Russell Wilson: With his 312 fantasy points in his third NFL season, Wilson has 827 points in his first three years in the league combined. Since 1960, that trails only Newton's total in his first three seasons (943), and it tops both Eric Dickerson's (818) and LaDainian Tomlinson's (817). In addition, following up on a point made in this space last week, Wilson's 312 fantasy points gave him the fifth-best single-season fantasy point total by a quarterback who derived at least 20 percent of his production via rushing, behind only Steve Young (353 in 1998, 21.5 percent via rushing), Newton (352 in 2011, 41.5), Randall Cunningham (342 in 1990, 34.5) and Daunte Culpepper (324 in 2000, 25.0).
Running backs: Murray's greatness is relative
Quarterback scoring was slightly down this season, so it makes sense that running back scoring was up. But there's that word again: slightly. Running backs, as a whole, averaged 0.037 fantasy points per game more this season than last -- and bear in mind that that's accounting for a team's average contribution from all its running backs. Just like last season, injuries, committees and general unpredictability from the position led to another underwhelming year from this group.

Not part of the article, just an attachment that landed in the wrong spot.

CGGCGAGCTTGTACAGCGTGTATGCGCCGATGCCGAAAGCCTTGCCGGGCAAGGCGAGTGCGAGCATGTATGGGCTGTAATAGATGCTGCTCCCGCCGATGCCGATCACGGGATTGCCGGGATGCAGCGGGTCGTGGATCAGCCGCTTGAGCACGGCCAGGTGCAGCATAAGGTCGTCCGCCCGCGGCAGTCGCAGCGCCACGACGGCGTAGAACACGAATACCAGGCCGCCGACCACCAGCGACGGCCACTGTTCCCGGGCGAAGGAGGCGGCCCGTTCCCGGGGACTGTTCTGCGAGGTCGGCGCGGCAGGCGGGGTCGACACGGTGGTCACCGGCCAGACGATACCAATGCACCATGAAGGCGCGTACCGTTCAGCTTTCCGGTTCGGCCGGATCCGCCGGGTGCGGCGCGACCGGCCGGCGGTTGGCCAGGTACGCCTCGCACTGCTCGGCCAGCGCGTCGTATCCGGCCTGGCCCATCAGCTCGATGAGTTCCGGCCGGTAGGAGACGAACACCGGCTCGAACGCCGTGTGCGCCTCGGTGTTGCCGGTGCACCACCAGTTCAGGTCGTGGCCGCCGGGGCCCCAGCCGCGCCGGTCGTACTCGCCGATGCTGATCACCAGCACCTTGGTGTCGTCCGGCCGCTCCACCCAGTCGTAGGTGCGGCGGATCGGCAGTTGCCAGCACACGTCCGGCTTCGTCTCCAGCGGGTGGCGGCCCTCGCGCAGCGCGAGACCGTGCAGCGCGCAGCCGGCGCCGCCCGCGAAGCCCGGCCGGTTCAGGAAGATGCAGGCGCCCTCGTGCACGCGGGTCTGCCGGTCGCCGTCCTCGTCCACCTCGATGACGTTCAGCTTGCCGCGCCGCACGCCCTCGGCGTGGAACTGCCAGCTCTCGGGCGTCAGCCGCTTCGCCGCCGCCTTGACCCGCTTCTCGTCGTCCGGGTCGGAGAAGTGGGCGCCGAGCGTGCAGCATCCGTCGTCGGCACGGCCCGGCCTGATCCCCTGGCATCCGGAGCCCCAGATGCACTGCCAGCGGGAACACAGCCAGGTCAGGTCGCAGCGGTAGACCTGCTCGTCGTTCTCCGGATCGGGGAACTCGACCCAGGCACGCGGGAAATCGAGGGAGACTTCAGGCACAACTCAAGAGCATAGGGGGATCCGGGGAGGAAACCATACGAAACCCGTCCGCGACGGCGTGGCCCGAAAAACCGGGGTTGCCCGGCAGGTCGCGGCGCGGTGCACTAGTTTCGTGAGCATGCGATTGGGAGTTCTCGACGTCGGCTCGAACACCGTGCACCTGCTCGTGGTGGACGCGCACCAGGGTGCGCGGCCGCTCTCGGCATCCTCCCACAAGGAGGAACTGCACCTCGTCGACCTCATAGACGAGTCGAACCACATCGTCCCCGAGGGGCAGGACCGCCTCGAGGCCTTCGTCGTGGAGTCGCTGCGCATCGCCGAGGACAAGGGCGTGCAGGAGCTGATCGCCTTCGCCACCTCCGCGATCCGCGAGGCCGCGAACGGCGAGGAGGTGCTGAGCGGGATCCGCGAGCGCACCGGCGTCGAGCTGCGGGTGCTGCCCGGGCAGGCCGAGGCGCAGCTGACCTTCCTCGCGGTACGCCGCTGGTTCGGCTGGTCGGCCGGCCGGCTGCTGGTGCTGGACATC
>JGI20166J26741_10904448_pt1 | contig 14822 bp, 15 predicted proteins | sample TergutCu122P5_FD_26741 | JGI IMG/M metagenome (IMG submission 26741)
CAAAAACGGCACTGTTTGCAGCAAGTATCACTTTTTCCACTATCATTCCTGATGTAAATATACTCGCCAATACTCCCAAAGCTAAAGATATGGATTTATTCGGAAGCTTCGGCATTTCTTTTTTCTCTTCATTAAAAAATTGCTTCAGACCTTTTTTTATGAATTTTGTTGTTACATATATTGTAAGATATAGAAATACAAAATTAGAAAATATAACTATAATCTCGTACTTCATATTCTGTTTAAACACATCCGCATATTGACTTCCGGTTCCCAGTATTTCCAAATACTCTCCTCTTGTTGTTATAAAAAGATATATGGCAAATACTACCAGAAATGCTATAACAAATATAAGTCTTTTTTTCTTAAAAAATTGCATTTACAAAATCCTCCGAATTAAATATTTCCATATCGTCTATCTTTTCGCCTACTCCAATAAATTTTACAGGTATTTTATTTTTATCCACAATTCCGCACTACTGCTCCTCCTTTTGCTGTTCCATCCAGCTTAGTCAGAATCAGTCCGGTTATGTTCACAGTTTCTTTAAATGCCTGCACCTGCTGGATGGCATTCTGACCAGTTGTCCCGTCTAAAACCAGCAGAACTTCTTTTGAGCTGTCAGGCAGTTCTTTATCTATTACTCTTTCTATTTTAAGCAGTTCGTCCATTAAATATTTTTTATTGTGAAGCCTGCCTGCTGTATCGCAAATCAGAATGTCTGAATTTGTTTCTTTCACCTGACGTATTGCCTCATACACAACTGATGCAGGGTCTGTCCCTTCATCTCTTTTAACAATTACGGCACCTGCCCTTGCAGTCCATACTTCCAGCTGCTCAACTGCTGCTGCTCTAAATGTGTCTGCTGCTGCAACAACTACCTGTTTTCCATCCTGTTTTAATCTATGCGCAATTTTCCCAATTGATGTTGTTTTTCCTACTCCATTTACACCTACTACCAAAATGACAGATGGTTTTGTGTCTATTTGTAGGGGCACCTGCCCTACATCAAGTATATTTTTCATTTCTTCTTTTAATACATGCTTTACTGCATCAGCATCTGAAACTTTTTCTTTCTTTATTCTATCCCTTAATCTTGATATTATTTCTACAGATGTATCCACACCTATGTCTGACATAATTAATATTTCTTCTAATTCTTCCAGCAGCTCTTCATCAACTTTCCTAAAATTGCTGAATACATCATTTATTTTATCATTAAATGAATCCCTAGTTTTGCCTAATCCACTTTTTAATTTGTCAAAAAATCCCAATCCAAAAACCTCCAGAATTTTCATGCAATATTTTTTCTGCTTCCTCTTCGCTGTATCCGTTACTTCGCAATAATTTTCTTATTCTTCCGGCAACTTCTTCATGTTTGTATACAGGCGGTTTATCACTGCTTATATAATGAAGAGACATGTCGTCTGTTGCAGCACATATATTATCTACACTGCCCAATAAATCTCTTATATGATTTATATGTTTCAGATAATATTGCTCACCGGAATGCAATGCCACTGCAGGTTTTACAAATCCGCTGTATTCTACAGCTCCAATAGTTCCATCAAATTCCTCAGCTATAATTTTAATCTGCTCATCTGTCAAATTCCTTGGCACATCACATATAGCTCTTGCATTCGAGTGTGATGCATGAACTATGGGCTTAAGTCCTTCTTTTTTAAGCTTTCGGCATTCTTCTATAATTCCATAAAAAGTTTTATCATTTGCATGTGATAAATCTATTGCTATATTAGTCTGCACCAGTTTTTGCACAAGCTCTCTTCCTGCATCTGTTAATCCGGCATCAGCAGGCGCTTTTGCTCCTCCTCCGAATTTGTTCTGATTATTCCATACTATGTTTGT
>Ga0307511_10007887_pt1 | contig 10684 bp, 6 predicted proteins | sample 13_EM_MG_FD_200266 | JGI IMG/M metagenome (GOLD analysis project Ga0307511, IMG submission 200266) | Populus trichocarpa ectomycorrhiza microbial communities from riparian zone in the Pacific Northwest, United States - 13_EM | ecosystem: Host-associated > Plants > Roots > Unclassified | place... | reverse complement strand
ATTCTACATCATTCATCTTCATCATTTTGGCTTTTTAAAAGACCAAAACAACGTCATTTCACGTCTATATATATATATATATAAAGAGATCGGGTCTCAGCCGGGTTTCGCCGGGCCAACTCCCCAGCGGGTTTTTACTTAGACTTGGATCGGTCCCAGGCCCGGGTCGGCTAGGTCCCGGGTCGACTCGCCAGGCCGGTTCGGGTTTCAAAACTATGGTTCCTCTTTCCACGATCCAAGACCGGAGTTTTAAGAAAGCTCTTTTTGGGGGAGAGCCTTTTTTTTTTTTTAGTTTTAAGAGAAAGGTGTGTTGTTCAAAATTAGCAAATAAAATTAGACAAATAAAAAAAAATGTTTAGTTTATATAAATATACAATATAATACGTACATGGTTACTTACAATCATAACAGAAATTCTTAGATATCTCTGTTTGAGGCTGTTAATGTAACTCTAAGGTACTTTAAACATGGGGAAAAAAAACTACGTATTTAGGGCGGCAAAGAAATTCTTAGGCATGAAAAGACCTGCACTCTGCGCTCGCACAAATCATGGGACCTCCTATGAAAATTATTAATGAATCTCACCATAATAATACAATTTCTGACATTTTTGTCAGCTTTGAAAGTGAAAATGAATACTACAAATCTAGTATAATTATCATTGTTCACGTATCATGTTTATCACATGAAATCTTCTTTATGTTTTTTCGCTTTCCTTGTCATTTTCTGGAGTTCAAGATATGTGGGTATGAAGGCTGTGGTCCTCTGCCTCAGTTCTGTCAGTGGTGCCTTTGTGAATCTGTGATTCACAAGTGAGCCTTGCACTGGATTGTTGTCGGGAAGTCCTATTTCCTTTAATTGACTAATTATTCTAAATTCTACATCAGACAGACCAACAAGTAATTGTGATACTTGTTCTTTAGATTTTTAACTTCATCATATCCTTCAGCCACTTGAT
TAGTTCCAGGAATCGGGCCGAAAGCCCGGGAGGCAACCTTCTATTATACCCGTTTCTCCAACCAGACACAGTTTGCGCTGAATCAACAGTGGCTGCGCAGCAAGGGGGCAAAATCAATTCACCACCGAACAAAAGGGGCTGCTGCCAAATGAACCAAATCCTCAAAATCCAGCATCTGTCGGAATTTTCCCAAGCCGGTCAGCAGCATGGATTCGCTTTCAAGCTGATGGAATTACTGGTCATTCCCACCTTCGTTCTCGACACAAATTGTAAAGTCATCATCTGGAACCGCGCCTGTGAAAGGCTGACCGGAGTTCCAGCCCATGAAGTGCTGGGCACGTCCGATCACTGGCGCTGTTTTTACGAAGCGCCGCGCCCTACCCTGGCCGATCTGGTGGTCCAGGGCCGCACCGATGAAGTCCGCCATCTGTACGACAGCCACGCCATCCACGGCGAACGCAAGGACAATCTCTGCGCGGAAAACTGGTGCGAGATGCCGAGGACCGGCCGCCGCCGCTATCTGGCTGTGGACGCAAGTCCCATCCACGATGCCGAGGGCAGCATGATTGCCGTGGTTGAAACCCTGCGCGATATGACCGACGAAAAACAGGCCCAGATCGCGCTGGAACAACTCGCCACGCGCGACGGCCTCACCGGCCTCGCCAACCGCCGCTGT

From a historical perspective, running back was one of two positions -- team defense/special teams was the other -- that didn't place a single player in the top 20 seasons since 1960 in terms of fantasy points. The year's leader, DeMarco Murray, didn't even come close; his 282 fantasy points placed 46th since 1960 and were 21 points shy of a top-20 ranking.
Here's a frightening fact: Only 11 running backs managed to score as many as 160 fantasy points this season, which is merely a 10-point average over a 16-game season. That's the fewest to do it since 1996, and you have to go back to 1994 to find a season with fewer (9).
Le'Veon Bell: Though his 272 fantasy points paled in comparison to the greatest years since 1960 -- with 53 better seasons during that time span -- Bell's performance was noteworthy in that it came during only his second season in the NFL, with him only 22 years, 201 days old as of the Pittsburgh Steelers' Week 1 contest. Only two running backs scored at least that many fantasy points at a younger age: Clinton Portis (272 in 2002, 21 years, 7 days as of Week 1) and Edgerrin James (295 in 1999, 21 years, 42 days as of Week 1; 315 in 2000, 22 years, 33 days as of Week 1).
In addition, Bell's 2014 tied for 10th in terms of fantasy points by running backs playing in either their first or second season in the NFL, and it was seventh among those playing their sophomore year. Bell's 355 fantasy points using PPR scoring, incidentally, ranked 29th since 1960.